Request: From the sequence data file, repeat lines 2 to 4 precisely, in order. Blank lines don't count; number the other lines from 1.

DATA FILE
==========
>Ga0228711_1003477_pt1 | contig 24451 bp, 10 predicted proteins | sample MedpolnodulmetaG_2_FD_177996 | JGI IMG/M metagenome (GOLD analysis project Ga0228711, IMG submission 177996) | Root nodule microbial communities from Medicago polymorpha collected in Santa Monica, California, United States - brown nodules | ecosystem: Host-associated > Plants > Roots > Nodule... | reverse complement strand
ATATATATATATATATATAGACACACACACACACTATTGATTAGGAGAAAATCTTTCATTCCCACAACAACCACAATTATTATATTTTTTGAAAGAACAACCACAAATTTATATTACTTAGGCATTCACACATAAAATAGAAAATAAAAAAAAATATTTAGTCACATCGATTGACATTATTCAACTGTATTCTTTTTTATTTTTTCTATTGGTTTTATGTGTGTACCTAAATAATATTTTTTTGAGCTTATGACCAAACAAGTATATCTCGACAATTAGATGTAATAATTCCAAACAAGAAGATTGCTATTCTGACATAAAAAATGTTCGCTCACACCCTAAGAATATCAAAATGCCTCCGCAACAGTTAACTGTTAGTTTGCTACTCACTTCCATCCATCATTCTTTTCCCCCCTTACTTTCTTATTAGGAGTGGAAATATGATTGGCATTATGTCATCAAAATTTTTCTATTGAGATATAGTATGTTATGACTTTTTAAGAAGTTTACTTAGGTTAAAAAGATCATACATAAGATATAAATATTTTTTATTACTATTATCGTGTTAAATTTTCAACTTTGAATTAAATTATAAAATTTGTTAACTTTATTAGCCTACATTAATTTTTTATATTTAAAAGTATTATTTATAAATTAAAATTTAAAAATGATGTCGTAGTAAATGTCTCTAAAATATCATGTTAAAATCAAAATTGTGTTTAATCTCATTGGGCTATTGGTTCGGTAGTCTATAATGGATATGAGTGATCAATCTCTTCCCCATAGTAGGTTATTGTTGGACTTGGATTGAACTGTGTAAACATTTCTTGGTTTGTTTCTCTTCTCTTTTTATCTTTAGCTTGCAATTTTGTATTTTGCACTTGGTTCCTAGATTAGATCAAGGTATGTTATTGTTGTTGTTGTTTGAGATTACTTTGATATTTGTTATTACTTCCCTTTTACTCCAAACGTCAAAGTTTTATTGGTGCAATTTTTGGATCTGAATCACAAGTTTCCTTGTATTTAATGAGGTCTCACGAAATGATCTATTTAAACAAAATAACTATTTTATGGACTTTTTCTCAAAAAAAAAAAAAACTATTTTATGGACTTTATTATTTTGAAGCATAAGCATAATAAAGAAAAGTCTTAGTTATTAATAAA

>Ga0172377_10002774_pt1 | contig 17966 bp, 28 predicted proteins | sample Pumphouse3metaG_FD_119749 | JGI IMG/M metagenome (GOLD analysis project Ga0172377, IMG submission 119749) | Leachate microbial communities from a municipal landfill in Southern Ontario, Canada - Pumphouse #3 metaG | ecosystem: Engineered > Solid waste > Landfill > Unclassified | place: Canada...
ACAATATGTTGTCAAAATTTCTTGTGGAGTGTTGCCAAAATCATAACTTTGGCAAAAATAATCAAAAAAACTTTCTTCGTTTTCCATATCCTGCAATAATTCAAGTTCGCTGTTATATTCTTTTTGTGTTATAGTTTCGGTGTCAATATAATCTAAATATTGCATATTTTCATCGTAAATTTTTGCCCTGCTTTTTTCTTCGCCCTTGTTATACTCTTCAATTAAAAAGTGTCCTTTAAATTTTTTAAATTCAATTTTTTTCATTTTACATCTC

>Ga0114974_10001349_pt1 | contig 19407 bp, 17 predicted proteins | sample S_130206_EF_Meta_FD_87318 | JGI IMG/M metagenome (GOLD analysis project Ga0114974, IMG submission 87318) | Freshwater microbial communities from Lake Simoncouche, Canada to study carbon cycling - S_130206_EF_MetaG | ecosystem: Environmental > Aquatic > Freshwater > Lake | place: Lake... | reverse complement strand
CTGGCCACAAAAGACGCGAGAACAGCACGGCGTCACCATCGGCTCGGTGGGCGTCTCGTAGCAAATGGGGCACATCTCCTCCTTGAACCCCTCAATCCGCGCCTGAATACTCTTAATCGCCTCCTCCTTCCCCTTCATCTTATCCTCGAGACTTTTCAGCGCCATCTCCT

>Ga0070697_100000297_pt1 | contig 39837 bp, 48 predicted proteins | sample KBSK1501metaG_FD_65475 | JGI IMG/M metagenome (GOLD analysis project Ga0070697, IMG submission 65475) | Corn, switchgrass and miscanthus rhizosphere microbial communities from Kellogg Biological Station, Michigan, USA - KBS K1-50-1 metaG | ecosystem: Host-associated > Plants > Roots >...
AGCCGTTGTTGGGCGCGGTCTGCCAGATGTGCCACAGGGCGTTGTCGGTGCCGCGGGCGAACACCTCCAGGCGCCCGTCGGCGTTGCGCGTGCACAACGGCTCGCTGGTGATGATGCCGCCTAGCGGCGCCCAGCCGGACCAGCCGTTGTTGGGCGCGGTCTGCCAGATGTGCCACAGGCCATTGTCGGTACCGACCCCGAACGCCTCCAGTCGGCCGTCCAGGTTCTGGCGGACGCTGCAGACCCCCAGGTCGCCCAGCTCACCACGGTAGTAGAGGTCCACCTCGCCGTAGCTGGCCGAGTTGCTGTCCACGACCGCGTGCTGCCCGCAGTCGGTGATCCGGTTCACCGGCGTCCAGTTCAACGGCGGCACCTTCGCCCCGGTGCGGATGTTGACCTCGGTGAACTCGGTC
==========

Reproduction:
ATATATATATATATATATAGACACACACACACACTATTGATTAGGAGAAAATCTTTCATTCCCACAACAACCACAATTATTATATTTTTTGAAAGAACAACCACAAATTTATATTACTTAGGCATTCACACATAAAATAGAAAATAAAAAAAAATATTTAGTCACATCGATTGACATTATTCAACTGTATTCTTTTTTATTTTTTCTATTGGTTTTATGTGTGTACCTAAATAATATTTTTTTGAGCTTATGACCAAACAAGTATATCTCGACAATTAGATGTAATAATTCCAAACAAGAAGATTGCTATTCTGACATAAAAAATGTTCGCTCACACCCTAAGAATATCAAAATGCCTCCGCAACAGTTAACTGTTAGTTTGCTACTCACTTCCATCCATCATTCTTTTCCCCCCTTACTTTCTTATTAGGAGTGGAAATATGATTGGCATTATGTCATCAAAATTTTTCTATTGAGATATAGTATGTTATGACTTTTTAAGAAGTTTACTTAGGTTAAAAAGATCATACATAAGATATAAATATTTTTTATTACTATTATCGTGTTAAATTTTCAACTTTGAATTAAATTATAAAATTTGTTAACTTTATTAGCCTACATTAATTTTTTATATTTAAAAGTATTATTTATAAATTAAAATTTAAAAATGATGTCGTAGTAAATGTCTCTAAAATATCATGTTAAAATCAAAATTGTGTTTAATCTCATTGGGCTATTGGTTCGGTAGTCTATAATGGATATGAGTGATCAATCTCTTCCCCATAGTAGGTTATTGTTGGACTTGGATTGAACTGTGTAAACATTTCTTGGTTTGTTTCTCTTCTCTTTTTATCTTTAGCTTGCAATTTTGTATTTTGCACTTGGTTCCTAGATTAGATCAAGGTATGTTATTGTTGTTGTTGTTTGAGATTACTTTGATATTTGTTATTACTTCCCTTTTACTCCAAACGTCAAAGTTTTATTGGTGCAATTTTTGGATCTGAATCACAAGTTTCCTTGTATTTAATGAGGTCTCACGAAATGATCTATTTAAACAAAATAACTATTTTATGGACTTTTTCTCAAAAAAAAAAAAAACTATTTTATGGACTTTATTATTTTGAAGCATAAGCATAATAAAGAAAAGTCTTAGTTATTAATAAA

>Ga0172377_10002774_pt1 | contig 17966 bp, 28 predicted proteins | sample Pumphouse3metaG_FD_119749 | JGI IMG/M metagenome (GOLD analysis project Ga0172377, IMG submission 119749) | Leachate microbial communities from a municipal landfill in Southern Ontario, Canada - Pumphouse #3 metaG | ecosystem: Engineered > Solid waste > Landfill > Unclassified | place: Canada...
ACAATATGTTGTCAAAATTTCTTGTGGAGTGTTGCCAAAATCATAACTTTGGCAAAAATAATCAAAAAAACTTTCTTCGTTTTCCATATCCTGCAATAATTCAAGTTCGCTGTTATATTCTTTTTGTGTTATAGTTTCGGTGTCAATATAATCTAAATATTGCATATTTTCATCGTAAATTTTTGCCCTGCTTTTTTCTTCGCCCTTGTTATACTCTTCAATTAAAAAGTGTCCTTTAAATTTTTTAAATTCAATTTTTTTCATTTTACATCTC